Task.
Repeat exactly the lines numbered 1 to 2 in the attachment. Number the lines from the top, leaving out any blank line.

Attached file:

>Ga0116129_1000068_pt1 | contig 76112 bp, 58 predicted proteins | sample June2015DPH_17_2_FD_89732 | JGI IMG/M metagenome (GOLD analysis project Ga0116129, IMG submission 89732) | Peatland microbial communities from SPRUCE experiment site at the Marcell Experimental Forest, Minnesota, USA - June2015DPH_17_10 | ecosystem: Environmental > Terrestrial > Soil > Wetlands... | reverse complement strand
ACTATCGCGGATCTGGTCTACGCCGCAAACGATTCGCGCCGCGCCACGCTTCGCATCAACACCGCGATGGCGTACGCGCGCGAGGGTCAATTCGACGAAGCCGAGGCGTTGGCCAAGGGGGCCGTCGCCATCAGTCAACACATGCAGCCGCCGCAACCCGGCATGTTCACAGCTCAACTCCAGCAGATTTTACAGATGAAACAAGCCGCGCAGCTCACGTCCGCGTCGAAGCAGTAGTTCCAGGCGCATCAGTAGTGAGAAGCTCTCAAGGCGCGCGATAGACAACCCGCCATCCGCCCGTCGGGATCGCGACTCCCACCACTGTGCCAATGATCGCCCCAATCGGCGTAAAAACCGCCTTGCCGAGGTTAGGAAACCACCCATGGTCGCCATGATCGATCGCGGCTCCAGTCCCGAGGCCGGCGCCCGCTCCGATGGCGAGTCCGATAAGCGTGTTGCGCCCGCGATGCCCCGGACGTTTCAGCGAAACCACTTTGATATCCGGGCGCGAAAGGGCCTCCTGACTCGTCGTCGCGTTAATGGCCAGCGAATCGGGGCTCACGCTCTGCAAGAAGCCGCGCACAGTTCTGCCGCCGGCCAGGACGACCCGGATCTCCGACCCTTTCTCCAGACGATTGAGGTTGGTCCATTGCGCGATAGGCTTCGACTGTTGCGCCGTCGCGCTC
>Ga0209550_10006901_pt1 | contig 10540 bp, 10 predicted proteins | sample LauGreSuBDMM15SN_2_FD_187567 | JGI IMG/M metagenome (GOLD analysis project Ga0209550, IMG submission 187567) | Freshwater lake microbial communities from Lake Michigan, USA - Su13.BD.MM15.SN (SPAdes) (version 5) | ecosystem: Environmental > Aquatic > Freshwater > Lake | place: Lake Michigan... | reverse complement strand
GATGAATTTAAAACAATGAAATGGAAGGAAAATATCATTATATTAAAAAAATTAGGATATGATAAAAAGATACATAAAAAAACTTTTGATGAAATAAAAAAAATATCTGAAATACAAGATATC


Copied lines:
>Ga0116129_1000068_pt1 | contig 76112 bp, 58 predicted proteins | sample June2015DPH_17_2_FD_89732 | JGI IMG/M metagenome (GOLD analysis project Ga0116129, IMG submission 89732) | Peatland microbial communities from SPRUCE experiment site at the Marcell Experimental Forest, Minnesota, USA - June2015DPH_17_10 | ecosystem: Environmental > Terrestrial > Soil > Wetlands... | reverse complement strand
ACTATCGCGGATCTGGTCTACGCCGCAAACGATTCGCGCCGCGCCACGCTTCGCATCAACACCGCGATGGCGTACGCGCGCGAGGGTCAATTCGACGAAGCCGAGGCGTTGGCCAAGGGGGCCGTCGCCATCAGTCAACACATGCAGCCGCCGCAACCCGGCATGTTCACAGCTCAACTCCAGCAGATTTTACAGATGAAACAAGCCGCGCAGCTCACGTCCGCGTCGAAGCAGTAGTTCCAGGCGCATCAGTAGTGAGAAGCTCTCAAGGCGCGCGATAGACAACCCGCCATCCGCCCGTCGGGATCGCGACTCCCACCACTGTGCCAATGATCGCCCCAATCGGCGTAAAAACCGCCTTGCCGAGGTTAGGAAACCACCCATGGTCGCCATGATCGATCGCGGCTCCAGTCCCGAGGCCGGCGCCCGCTCCGATGGCGAGTCCGATAAGCGTGTTGCGCCCGCGATGCCCCGGACGTTTCAGCGAAACCACTTTGATATCCGGGCGCGAAAGGGCCTCCTGACTCGTCGTCGCGTTAATGGCCAGCGAATCGGGGCTCACGCTCTGCAAGAAGCCGCGCACAGTTCTGCCGCCGGCCAGGACGACCCGGATCTCCGACCCTTTCTCCAGACGATTGAGGTTGGTCCATTGCGCGATAGGCTTCGACTGTTGCGCCGTCGCGCTC